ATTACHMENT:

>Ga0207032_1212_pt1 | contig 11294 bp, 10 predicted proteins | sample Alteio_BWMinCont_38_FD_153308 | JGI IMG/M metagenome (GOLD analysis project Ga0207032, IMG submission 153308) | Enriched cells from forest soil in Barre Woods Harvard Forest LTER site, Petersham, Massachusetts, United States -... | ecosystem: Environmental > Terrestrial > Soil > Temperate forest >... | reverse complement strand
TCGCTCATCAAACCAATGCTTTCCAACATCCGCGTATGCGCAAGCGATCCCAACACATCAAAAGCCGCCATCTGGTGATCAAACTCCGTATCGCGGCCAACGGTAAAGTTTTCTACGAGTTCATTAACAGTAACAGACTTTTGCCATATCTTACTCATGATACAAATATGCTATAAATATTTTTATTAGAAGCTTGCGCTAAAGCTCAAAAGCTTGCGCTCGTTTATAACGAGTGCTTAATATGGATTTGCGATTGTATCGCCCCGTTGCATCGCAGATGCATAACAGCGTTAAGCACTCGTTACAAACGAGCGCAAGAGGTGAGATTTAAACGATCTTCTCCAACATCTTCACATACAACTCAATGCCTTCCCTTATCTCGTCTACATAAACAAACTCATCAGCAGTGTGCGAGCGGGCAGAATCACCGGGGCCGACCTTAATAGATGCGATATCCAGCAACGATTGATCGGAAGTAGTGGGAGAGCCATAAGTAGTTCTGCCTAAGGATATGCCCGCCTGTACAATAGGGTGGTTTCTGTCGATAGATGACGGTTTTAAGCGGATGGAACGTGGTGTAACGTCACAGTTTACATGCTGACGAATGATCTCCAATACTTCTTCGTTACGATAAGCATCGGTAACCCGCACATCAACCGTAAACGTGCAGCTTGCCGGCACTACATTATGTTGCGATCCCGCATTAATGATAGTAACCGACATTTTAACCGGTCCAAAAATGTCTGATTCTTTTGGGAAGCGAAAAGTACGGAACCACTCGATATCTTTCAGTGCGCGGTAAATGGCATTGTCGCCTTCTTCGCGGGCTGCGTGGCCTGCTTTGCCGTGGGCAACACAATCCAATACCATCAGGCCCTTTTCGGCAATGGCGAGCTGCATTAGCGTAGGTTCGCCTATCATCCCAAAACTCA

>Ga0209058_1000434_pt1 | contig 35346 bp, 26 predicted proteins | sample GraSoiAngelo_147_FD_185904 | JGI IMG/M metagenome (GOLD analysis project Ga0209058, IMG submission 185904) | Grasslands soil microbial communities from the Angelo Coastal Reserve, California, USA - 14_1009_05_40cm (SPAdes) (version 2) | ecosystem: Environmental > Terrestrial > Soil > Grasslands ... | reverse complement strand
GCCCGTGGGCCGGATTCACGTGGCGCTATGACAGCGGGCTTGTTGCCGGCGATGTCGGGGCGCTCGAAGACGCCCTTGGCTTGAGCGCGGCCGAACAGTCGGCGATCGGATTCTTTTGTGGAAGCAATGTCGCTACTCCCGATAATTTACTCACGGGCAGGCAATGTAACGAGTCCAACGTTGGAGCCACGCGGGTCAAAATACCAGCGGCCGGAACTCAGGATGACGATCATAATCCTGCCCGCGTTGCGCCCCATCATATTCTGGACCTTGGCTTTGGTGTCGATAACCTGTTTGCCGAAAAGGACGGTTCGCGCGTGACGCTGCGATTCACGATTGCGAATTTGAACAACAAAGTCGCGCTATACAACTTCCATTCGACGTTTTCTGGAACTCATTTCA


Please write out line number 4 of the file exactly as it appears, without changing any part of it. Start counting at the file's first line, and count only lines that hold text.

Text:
GCCCGTGGGCCGGATTCACGTGGCGCTATGACAGCGGGCTTGTTGCCGGCGATGTCGGGGCGCTCGAAGACGCCCTTGGCTTGAGCGCGGCCGAACAGTCGGCGATCGGATTCTTTTGTGGAAGCAATGTCGCTACTCCCGATAATTTACTCACGGGCAGGCAATGTAACGAGTCCAACGTTGGAGCCACGCGGGTCAAAATACCAGCGGCCGGAACTCAGGATGACGATCATAATCCTGCCCGCGTTGCGCCCCATCATATTCTGGACCTTGGCTTTGGTGTCGATAACCTGTTTGCCGAAAAGGACGGTTCGCGCGTGACGCTGCGATTCACGATTGCGAATTTGAACAACAAAGTCGCGCTATACAACTTCCATTCGACGTTTTCTGGAACTCATTTCA